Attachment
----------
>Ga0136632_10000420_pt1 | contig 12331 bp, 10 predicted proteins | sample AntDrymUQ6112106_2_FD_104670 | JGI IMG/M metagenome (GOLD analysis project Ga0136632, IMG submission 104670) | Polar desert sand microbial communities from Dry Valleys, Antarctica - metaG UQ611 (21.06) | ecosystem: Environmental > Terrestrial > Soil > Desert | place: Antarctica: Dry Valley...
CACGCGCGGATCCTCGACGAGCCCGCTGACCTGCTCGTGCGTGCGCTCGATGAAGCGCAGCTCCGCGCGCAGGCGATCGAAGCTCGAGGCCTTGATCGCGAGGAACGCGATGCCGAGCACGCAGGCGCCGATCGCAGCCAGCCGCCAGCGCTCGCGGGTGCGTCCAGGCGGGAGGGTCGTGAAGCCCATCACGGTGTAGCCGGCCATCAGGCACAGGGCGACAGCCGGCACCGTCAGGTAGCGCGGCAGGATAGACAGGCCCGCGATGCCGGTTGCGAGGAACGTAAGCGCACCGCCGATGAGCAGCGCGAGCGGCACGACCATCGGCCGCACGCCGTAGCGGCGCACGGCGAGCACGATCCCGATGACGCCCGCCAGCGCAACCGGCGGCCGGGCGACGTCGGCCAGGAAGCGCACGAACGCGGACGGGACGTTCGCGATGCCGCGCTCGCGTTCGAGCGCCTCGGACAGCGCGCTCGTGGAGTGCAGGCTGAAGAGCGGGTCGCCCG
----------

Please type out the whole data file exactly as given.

>Ga0136632_10000420_pt1 | contig 12331 bp, 10 predicted proteins | sample AntDrymUQ6112106_2_FD_104670 | JGI IMG/M metagenome (GOLD analysis project Ga0136632, IMG submission 104670) | Polar desert sand microbial communities from Dry Valleys, Antarctica - metaG UQ611 (21.06) | ecosystem: Environmental > Terrestrial > Soil > Desert | place: Antarctica: Dry Valley...
CACGCGCGGATCCTCGACGAGCCCGCTGACCTGCTCGTGCGTGCGCTCGATGAAGCGCAGCTCCGCGCGCAGGCGATCGAAGCTCGAGGCCTTGATCGCGAGGAACGCGATGCCGAGCACGCAGGCGCCGATCGCAGCCAGCCGCCAGCGCTCGCGGGTGCGTCCAGGCGGGAGGGTCGTGAAGCCCATCACGGTGTAGCCGGCCATCAGGCACAGGGCGACAGCCGGCACCGTCAGGTAGCGCGGCAGGATAGACAGGCCCGCGATGCCGGTTGCGAGGAACGTAAGCGCACCGCCGATGAGCAGCGCGAGCGGCACGACCATCGGCCGCACGCCGTAGCGGCGCACGGCGAGCACGATCCCGATGACGCCCGCCAGCGCAACCGGCGGCCGGGCGACGTCGGCCAGGAAGCGCACGAACGCGGACGGGACGTTCGCGATGCCGCGCTCGCGTTCGAGCGCCTCGGACAGCGCGCTCGTGGAGTGCAGGCTGAAGAGCGGGTCGCCCG